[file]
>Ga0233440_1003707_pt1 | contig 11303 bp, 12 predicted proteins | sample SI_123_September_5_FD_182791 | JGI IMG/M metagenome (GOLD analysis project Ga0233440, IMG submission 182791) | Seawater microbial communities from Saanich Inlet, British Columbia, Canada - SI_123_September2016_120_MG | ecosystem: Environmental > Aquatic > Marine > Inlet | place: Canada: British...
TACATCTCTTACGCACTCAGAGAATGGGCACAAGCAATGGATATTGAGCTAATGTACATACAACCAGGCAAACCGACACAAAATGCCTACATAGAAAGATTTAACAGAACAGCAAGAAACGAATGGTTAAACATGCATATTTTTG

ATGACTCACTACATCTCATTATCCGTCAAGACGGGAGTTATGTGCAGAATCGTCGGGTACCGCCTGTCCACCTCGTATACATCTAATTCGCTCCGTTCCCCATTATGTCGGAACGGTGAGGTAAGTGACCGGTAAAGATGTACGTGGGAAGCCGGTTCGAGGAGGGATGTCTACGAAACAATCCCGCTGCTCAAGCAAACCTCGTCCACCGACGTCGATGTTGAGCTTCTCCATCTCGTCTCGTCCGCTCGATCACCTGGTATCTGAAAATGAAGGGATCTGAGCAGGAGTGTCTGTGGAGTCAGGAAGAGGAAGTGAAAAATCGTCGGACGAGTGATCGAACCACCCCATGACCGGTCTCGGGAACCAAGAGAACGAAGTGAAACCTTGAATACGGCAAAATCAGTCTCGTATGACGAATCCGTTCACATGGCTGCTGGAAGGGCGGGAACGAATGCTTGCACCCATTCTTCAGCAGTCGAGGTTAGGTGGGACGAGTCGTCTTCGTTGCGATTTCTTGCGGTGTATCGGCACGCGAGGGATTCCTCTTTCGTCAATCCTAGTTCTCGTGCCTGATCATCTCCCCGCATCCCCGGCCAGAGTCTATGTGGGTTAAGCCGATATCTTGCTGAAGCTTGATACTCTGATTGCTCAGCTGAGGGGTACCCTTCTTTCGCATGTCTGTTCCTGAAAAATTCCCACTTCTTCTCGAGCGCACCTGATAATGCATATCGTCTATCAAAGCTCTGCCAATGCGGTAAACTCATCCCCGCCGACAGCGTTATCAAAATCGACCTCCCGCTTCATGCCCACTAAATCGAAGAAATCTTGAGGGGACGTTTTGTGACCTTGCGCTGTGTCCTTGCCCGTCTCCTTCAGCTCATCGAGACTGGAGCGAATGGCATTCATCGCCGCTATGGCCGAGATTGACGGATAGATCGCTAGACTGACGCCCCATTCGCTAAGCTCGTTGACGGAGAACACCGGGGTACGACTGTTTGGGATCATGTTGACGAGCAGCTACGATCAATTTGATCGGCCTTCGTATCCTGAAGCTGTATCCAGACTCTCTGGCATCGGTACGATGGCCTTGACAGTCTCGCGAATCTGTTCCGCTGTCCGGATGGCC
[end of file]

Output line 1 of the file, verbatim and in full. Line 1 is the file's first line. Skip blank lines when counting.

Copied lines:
>Ga0233440_1003707_pt1 | contig 11303 bp, 12 predicted proteins | sample SI_123_September_5_FD_182791 | JGI IMG/M metagenome (GOLD analysis project Ga0233440, IMG submission 182791) | Seawater microbial communities from Saanich Inlet, British Columbia, Canada - SI_123_September2016_120_MG | ecosystem: Environmental > Aquatic > Marine > Inlet | place: Canada: British...